Harrison Murray (@pilot_geeza) is a Boeing 747 pilot who regularly shares TikTok videos about the aviation industry and what his job entails.
He recently hosted a Q&A with followers, where one person asked about whether or not a rumour they'd heard was true.
"Is it true that both pilots aren't allowed to eat the same meal, in case they both get poorly in mid-air?" they asked.
Responding to the question, Murray said: "That is absolutely correct.
"We always get two different meals - there's sandwiches and all that type of stuff as well, but I only tend to only eat the sandwiches as the meals are a bit s***."
The video has since racked up more than 970,000 views and 63,000 likes, with many people commenting to thank Murray for his insider insight.
"Wow... learn something everyday," one wrote.
"Pretty smart," someone else said.
"Have you ever watched the film Airplane," another asked, referring to the classic 1980 disaster parody flick, in which passengers and several crew members fall ill after eating a dodgy fish dish - including the pilot and co-pilot.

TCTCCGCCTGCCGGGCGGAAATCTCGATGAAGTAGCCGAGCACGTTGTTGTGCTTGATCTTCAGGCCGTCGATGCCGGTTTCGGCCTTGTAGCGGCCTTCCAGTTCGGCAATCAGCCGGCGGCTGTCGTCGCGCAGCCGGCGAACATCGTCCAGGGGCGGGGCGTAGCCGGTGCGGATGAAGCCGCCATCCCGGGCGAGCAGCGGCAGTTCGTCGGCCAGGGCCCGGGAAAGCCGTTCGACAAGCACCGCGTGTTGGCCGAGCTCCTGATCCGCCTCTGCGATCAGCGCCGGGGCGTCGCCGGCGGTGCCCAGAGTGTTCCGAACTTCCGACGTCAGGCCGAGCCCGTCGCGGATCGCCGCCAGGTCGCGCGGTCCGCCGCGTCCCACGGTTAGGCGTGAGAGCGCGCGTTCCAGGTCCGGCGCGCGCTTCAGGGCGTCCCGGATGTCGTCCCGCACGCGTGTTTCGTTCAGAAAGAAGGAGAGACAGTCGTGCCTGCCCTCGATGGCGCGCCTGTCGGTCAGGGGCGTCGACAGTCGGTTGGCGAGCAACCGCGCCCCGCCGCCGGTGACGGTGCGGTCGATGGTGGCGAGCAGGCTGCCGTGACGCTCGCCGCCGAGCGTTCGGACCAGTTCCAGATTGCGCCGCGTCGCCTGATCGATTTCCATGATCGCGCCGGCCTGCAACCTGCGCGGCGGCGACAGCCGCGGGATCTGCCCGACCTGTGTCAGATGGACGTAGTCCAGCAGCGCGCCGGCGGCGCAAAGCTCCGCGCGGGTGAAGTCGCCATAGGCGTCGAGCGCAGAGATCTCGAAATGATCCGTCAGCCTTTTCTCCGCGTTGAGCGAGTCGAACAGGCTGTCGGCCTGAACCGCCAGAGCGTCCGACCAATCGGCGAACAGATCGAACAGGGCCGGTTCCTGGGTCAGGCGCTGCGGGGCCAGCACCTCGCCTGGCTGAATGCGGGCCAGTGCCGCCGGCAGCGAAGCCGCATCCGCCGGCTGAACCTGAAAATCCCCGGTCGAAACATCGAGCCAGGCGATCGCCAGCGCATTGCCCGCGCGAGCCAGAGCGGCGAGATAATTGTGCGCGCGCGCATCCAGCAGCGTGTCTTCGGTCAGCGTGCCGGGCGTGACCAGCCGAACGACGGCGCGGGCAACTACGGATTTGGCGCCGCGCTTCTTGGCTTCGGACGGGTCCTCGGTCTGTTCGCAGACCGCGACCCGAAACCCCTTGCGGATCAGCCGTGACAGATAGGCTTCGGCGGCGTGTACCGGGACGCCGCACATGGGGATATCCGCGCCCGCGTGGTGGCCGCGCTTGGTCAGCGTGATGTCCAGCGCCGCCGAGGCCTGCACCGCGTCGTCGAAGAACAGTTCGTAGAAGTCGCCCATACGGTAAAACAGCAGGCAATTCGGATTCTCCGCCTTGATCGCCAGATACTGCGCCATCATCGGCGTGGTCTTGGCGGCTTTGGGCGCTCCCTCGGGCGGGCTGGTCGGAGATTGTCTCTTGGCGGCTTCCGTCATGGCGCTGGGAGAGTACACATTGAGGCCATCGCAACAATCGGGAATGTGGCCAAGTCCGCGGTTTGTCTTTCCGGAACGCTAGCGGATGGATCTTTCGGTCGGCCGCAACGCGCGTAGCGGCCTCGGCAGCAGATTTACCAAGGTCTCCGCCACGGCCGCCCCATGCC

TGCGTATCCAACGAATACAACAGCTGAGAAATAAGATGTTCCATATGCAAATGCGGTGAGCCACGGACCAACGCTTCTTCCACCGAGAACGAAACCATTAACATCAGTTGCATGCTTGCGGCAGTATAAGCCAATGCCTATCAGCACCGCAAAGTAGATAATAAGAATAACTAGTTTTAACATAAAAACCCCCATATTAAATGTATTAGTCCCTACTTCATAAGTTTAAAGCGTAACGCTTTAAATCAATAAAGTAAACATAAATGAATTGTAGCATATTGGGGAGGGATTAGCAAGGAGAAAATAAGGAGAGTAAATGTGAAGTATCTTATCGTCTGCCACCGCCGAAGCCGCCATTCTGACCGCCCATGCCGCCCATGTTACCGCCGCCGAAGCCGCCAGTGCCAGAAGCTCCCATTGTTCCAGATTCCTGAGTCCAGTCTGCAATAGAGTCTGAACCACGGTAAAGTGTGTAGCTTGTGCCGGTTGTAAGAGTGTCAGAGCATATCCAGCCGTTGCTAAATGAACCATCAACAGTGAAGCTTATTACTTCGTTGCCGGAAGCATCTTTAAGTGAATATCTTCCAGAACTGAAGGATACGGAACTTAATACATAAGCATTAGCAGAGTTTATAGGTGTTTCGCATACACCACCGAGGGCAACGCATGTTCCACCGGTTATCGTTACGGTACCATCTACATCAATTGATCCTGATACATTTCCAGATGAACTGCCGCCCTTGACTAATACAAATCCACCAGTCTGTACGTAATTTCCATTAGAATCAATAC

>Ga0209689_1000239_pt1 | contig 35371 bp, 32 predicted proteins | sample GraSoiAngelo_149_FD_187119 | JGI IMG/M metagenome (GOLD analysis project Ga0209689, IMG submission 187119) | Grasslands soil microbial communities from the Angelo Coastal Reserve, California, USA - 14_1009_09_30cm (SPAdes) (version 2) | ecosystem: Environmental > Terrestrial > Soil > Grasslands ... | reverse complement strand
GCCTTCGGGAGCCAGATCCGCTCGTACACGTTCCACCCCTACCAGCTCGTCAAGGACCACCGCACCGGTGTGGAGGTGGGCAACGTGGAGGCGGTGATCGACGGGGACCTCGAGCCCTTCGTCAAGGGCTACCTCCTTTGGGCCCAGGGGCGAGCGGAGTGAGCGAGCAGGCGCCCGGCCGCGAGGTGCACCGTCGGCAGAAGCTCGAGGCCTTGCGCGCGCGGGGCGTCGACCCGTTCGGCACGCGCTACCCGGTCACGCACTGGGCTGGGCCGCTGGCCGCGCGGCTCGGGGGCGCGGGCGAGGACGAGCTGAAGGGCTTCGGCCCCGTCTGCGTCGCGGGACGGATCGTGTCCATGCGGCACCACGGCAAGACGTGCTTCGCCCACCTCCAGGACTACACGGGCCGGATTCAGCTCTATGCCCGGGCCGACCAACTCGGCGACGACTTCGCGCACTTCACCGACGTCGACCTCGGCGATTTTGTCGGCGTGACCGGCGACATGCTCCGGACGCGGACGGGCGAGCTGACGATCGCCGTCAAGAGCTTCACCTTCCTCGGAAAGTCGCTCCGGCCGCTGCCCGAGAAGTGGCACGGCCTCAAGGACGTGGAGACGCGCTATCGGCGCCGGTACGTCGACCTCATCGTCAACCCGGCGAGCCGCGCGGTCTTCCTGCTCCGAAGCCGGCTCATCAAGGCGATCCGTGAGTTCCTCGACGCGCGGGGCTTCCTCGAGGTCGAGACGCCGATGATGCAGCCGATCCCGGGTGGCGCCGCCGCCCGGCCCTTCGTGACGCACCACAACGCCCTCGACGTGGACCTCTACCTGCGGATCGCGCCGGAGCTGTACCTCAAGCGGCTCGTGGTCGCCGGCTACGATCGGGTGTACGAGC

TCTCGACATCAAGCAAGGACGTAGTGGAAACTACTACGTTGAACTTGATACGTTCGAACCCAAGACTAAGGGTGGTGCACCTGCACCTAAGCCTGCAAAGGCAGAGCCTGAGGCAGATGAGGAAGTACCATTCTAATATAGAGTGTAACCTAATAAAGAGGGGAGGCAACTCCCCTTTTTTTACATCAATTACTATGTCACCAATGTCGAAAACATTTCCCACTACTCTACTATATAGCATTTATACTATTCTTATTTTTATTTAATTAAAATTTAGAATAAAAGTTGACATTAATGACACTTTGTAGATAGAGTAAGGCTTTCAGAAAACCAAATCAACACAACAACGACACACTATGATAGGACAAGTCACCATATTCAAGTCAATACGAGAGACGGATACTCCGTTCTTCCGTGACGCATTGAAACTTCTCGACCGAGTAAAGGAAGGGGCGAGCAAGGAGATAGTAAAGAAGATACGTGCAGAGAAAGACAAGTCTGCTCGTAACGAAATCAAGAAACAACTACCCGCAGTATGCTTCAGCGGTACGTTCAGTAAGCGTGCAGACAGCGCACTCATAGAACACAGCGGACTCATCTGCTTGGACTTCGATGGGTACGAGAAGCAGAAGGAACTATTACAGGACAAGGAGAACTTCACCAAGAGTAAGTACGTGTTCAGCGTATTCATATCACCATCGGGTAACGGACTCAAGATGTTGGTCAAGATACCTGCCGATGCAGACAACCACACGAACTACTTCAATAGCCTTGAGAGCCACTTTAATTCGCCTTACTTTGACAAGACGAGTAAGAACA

One other person had the same thought, saying: "The film Airplane was a great example of this."
While someone else quipped: "Don't eat the fish."
Another Boeing pilot recently addressed a different aviation rumour, explaining why we use the brace position, which involves bending forward and putting your hands over your head to prepare for a crash, supposedly to help your body brace for impact.
Because many of us - thankfully - have never had to deploy the move, we've been left to speculate about both its efficiency and true purpose, with long-running rumours suggesting the position is actually designed to kill passengers immediately in the event of an emergency.
However, a top pilot explained that there isn't any truth to the morbid theory, saying that the position is, indeed, designed to protect people.
Nick Eades, who is the world's most experienced Boeing 747 pilot, told LADbible: "What you're trying to do is to stop people breaking their necks in a big impact."
He continued: "You're just trying to get the body into a position that's going to suffer least damage.
"It's like whiplash - you're trying to avoid that sudden movement of the head, which can result in serious injury, if not death."
Eades, whose new book The Self Improver: A Pilot's Journey details his successful career as a pilot, also explained that the system has now changed, and that cabin crew will no longer tell people to brace.
He said: "The brace position is going to become redundant, so cabin crew won't shout 'brace' at you anymore.
"They'll say, 'Head down, hands over your head. Head down, hands over your head.'
"At least that gives somebody in probably the most stressful position they'll ever be in in their lives something to do."
He added that some seats aren't facing forwards, which means a different position is needed.
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